That’s settled

Yesterday, State Auditor Brian Colón said a special audit had revealed close to $3 million in legal settlements from Gov. Susana Martinez's administration that had been approved hastily and hidden from public view. "This is about an abuse of power. It's about a lack of transparency, and particularly as it relates to political appointees by our former governor," Colón said. "We should never settle matters and use taxpayer dollars to protect political interest, political legacies and personal agendas." Colón says he will send the results of the independent audit to the state Attorney General's Office, as well as the new state Ethics Commission and the 1st Judicial District Attorney.

Senators want ICE investigated

US Sens. Tom Udall and Martin Heinrich, D-NM, sent a joint letter yesterday to the Department of Homeland Security requesting an investigation of Immigration and Customs Enforcement (ICE) facilities. That request follows New Mexico Gov. Michelle Lujan Grisham's own letter last month requesting an investigation of conditions at the Otero County Processing Center. "We believe there is an immediate need to investigate conditions and oversight at ICE detention facilities to provide a full accounting surrounding the treatment of individuals in ICE custody," Udall and Heinrich's letter says. "We also believe that ICE should be fully transparent and publicly disclose all relevant information regarding facilities housing ICE detainees, and we continue to push for humane treatment for all detainees."

Tribe reclaims sacred shield

New Mexico tribal leaders announced yesterday the return of a sacred, ceremonial shield that took years and efforts by numerous agencies to recover. The shield, like many Native American items, had been stolen and trafficked to Paris for sale by an auction house. US Sen. Martin Heinrich, D-NM, has legislation that would ban the export of Native American ceremonial items to foreign markets. "Our prayers have been answered," Acoma Pueblo Gov. Brian Vallo said. "I am so grateful that we can do this—that our grandchildren and our great-grandchildren and those not yet born will have the opportunity to continue this way of life and that they will do it with the protection of our sacred shield."

How do you like them apples?

Three Santa Fe Public Schools teachers have received the 2020 Golden Apple Award for Excellence in Teaching: Capital High School English teachers Shantel Dixon and Carman Moon, as well as Santa Fe High School AP Biology teacher Richard Pitman. The three were among seven statewide winners ($TNM). They were chosen from 88 teachers nominated, and selected by a committee after classroom observation, as well as interviews with principals, colleagues and parents.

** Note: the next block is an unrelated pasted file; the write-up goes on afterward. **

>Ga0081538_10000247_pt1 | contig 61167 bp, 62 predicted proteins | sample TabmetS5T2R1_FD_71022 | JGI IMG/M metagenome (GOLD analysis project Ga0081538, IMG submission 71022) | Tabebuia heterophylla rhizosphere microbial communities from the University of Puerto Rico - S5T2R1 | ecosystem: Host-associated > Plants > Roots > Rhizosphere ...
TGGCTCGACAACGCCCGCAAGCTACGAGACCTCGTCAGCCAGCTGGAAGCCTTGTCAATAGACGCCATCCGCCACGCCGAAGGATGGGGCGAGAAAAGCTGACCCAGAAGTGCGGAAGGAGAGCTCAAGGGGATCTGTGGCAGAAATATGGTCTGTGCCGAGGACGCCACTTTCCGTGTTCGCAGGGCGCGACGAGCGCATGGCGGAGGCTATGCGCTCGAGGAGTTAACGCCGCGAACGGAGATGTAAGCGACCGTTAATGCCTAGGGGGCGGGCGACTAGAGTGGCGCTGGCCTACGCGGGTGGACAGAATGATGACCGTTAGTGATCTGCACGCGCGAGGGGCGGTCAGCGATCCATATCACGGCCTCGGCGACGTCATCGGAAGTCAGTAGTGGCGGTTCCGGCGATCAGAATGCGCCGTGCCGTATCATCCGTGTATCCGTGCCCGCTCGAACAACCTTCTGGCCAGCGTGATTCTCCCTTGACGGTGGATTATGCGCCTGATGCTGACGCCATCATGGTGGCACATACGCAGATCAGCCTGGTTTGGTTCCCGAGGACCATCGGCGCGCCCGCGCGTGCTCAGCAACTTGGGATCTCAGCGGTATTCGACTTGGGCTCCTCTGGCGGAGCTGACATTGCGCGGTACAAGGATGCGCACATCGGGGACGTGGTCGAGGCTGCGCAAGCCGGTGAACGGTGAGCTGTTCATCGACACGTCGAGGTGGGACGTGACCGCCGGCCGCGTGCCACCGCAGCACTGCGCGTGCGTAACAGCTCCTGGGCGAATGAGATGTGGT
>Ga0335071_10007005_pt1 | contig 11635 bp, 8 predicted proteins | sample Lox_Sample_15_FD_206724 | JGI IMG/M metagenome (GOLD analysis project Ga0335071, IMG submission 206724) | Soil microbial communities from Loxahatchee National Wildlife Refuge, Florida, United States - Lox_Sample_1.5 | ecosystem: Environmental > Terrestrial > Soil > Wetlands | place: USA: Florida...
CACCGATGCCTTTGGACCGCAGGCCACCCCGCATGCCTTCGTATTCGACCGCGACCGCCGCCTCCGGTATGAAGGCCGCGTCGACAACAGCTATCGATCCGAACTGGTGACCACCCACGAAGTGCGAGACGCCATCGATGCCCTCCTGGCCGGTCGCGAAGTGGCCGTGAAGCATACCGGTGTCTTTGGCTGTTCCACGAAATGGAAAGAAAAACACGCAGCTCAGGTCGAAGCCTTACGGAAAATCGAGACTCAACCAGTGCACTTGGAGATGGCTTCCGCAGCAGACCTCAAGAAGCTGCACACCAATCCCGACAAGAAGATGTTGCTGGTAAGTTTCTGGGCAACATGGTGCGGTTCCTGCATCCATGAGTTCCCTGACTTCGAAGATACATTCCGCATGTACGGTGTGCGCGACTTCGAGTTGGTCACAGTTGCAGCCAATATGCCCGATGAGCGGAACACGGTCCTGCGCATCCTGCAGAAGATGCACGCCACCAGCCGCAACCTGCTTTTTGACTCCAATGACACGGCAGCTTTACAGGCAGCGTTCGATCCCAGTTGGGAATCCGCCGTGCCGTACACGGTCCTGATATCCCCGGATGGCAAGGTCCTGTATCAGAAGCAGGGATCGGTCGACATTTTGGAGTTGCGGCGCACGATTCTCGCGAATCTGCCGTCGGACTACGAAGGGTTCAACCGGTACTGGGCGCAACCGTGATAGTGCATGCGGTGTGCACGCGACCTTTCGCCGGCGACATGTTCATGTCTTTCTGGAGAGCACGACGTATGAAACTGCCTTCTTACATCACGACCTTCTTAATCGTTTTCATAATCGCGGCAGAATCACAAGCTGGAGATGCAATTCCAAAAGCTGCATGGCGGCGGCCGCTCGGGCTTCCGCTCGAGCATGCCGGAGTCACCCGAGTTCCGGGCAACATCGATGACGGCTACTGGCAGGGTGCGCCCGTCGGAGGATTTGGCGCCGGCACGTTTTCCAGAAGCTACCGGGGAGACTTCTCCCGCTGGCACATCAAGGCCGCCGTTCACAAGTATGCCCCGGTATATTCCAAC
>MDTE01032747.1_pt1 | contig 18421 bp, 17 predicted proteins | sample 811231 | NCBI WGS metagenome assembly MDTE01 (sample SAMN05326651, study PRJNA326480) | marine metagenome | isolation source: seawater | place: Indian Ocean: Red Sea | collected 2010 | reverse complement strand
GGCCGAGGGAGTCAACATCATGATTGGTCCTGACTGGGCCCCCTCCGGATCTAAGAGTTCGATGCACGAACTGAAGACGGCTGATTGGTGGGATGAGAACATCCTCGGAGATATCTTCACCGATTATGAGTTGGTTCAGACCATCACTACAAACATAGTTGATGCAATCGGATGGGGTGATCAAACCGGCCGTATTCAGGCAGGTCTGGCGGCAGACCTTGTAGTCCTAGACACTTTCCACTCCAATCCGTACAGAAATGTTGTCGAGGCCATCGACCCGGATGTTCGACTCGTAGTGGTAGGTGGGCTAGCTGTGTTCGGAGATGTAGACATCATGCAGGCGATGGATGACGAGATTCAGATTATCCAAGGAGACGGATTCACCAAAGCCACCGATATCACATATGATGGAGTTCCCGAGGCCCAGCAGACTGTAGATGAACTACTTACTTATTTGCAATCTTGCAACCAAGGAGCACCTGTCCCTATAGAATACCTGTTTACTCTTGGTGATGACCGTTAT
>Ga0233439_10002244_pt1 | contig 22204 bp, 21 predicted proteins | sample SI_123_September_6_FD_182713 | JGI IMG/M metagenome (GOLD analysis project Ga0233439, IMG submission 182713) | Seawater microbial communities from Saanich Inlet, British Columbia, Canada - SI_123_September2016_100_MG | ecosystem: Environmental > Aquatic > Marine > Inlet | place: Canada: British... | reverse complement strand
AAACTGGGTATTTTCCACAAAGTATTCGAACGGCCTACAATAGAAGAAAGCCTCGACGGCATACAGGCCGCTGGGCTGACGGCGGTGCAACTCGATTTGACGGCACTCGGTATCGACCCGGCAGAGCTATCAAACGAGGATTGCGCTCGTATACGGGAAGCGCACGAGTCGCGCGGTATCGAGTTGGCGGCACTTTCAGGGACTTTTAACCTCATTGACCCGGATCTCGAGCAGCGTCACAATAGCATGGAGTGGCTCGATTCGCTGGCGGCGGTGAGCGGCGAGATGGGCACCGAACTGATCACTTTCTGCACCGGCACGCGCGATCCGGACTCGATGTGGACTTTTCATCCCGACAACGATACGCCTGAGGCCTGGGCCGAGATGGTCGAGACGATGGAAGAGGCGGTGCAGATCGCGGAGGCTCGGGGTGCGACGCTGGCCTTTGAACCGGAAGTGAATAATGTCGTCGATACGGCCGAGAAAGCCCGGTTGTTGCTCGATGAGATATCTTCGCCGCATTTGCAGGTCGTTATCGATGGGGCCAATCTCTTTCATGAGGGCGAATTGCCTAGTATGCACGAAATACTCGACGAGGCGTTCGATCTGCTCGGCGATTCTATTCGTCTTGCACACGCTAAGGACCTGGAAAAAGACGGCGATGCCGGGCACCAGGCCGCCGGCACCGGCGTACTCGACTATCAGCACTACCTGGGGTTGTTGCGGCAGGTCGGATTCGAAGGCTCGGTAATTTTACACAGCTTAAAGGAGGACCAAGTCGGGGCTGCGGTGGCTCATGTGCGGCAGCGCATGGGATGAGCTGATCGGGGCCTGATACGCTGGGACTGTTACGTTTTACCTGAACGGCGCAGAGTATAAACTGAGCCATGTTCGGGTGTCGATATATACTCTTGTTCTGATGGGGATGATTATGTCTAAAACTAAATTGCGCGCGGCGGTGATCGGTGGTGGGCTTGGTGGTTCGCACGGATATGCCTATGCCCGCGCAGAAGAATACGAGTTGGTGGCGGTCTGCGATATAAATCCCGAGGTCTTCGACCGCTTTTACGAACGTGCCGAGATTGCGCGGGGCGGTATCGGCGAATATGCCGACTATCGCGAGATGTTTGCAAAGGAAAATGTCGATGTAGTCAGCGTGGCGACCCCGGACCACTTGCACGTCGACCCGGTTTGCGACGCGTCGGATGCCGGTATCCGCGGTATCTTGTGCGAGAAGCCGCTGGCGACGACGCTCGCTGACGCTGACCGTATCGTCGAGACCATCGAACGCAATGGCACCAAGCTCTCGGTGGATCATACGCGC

Deep in the weeds

Despite the name, "consumption lounges" are not rooms for folks with tuberculosis to cough together. Rather, they refer to places where customers can socialize with their cannabis (the other name is cannabis lounge, which seems more descriptive and less evocative of a wasting disease). Such lounges face regulatory hurdles, both here and elsewhere. Carly Wolf, state policies coordinator for the National Organization for the Reform of Marijuana Laws, says "it's really important for regulators to look at this and take that step. You get visiting tourists or people in low-income housing, and they sometimes have to choose between freedom to consume and living in their homes." For more updates on all things cannabis, be sure to check out this month's edition of SFR's Leaf Brief newsletter.

What would Georgia do?

ICYMI, The Washington Post occasioned Georgia O'Keeffe's Nov. 15 birthday with a long essay exploring the landscape of O'Keeffe's life, both literally and geopolitically ($). In her 98 years, O'Keeffe lived through both World Wars, Vietnam, the Cold War and the Great Depression. Alexandra Marvar writes that while O'Keeffe herself said she was "always afraid … she refused to let it stop her from building the life of creativity, security, solitude and self-reliance she wanted. She left New York and found what she needed in a quiet adobe village in the painted desert around the Rio Chama river basin—a small but strong community, a farm-to-table food supply, a nuclear fallout shelter—and then she got on with her work."

Curiosity did not kill the cat

If cats could talk, that would be cool, but also perhaps Sasha would explain surviving the 1,200 mile trip from Portland, Oregon to Santa Fe. The black kitty ended up at the Santa Fe Animal Shelter and Humane Society where a microchip revealed to staff that owner, Viktor Usov, lived in Portland and had reported Sasha missing years ago. SF Animal Shelter Public Relations Officer Murad Kirdar will be taking Sasha home on a plane today via a ticket donated by American Airlines. As for the cat's mysterious journey, Kirad says fellines "…are notorious for jumping U-Hauls, trains and cars" (they are?) but "how [he] managed to survive to get here is the million dollar question."

Rain check

Mostly sunny today, with a high near 62. North wind 5 to 10 mph becoming west in the afternoon. Tonight, however, Santa Fe has a 40% chance of rain with scattered showers primarily after 11 pm. Chance of precipitation tomorrow currently at 80%, with showers and maybe even a thunderstorm before 11 am. High near 52. More rain could come Wednesday night, into Thursday and Thursday evening. If all this rain has you excited, and you want to help observe the precipitation, here's info on the NWS's Community Collaborative Rain, Hail, and Snow Network.

Thanks for reading! The Word is looking forward to the Jim Henson exhibition at The Albuquerque Museum.